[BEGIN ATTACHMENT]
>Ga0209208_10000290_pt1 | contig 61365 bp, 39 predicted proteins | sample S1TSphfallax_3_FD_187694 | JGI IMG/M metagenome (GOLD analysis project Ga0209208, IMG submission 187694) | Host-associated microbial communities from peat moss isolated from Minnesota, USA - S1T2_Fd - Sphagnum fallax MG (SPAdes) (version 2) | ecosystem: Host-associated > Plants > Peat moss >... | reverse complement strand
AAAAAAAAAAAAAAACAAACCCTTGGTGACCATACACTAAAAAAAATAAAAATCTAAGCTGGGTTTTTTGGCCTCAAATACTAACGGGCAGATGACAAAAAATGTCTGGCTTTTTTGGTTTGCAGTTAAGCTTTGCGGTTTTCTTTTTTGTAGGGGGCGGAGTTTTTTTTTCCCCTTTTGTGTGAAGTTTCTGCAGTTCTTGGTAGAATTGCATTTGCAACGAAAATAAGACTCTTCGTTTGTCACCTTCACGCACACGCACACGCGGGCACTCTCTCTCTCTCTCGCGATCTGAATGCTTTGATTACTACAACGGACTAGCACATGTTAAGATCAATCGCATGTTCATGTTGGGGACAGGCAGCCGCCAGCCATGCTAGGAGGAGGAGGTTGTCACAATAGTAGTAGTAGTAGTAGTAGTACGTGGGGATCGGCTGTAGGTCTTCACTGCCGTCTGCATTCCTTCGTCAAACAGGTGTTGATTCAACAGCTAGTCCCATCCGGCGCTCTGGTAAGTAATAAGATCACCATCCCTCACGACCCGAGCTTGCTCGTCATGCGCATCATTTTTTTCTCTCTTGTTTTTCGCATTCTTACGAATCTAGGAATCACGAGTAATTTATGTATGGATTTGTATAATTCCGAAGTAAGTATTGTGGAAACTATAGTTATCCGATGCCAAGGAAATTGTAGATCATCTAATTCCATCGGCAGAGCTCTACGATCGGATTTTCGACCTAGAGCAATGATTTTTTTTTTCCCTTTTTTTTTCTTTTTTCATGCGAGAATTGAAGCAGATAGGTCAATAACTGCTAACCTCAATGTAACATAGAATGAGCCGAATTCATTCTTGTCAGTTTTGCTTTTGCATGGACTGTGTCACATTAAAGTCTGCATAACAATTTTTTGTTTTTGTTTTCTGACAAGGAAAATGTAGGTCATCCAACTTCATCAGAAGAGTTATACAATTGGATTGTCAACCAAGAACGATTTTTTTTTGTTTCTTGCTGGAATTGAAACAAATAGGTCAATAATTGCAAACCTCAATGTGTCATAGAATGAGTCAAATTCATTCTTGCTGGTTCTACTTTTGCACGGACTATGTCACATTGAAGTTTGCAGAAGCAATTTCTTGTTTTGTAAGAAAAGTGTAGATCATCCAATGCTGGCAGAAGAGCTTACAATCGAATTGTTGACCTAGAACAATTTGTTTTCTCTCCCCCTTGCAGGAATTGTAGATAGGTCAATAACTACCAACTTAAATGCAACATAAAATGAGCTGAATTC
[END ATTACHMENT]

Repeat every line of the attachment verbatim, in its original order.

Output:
>Ga0209208_10000290_pt1 | contig 61365 bp, 39 predicted proteins | sample S1TSphfallax_3_FD_187694 | JGI IMG/M metagenome (GOLD analysis project Ga0209208, IMG submission 187694) | Host-associated microbial communities from peat moss isolated from Minnesota, USA - S1T2_Fd - Sphagnum fallax MG (SPAdes) (version 2) | ecosystem: Host-associated > Plants > Peat moss >... | reverse complement strand
AAAAAAAAAAAAAAACAAACCCTTGGTGACCATACACTAAAAAAAATAAAAATCTAAGCTGGGTTTTTTGGCCTCAAATACTAACGGGCAGATGACAAAAAATGTCTGGCTTTTTTGGTTTGCAGTTAAGCTTTGCGGTTTTCTTTTTTGTAGGGGGCGGAGTTTTTTTTTCCCCTTTTGTGTGAAGTTTCTGCAGTTCTTGGTAGAATTGCATTTGCAACGAAAATAAGACTCTTCGTTTGTCACCTTCACGCACACGCACACGCGGGCACTCTCTCTCTCTCTCGCGATCTGAATGCTTTGATTACTACAACGGACTAGCACATGTTAAGATCAATCGCATGTTCATGTTGGGGACAGGCAGCCGCCAGCCATGCTAGGAGGAGGAGGTTGTCACAATAGTAGTAGTAGTAGTAGTAGTACGTGGGGATCGGCTGTAGGTCTTCACTGCCGTCTGCATTCCTTCGTCAAACAGGTGTTGATTCAACAGCTAGTCCCATCCGGCGCTCTGGTAAGTAATAAGATCACCATCCCTCACGACCCGAGCTTGCTCGTCATGCGCATCATTTTTTTCTCTCTTGTTTTTCGCATTCTTACGAATCTAGGAATCACGAGTAATTTATGTATGGATTTGTATAATTCCGAAGTAAGTATTGTGGAAACTATAGTTATCCGATGCCAAGGAAATTGTAGATCATCTAATTCCATCGGCAGAGCTCTACGATCGGATTTTCGACCTAGAGCAATGATTTTTTTTTTCCCTTTTTTTTTCTTTTTTCATGCGAGAATTGAAGCAGATAGGTCAATAACTGCTAACCTCAATGTAACATAGAATGAGCCGAATTCATTCTTGTCAGTTTTGCTTTTGCATGGACTGTGTCACATTAAAGTCTGCATAACAATTTTTTGTTTTTGTTTTCTGACAAGGAAAATGTAGGTCATCCAACTTCATCAGAAGAGTTATACAATTGGATTGTCAACCAAGAACGATTTTTTTTTGTTTCTTGCTGGAATTGAAACAAATAGGTCAATAATTGCAAACCTCAATGTGTCATAGAATGAGTCAAATTCATTCTTGCTGGTTCTACTTTTGCACGGACTATGTCACATTGAAGTTTGCAGAAGCAATTTCTTGTTTTGTAAGAAAAGTGTAGATCATCCAATGCTGGCAGAAGAGCTTACAATCGAATTGTTGACCTAGAACAATTTGTTTTCTCTCCCCCTTGCAGGAATTGTAGATAGGTCAATAACTACCAACTTAAATGCAACATAAAATGAGCTGAATTC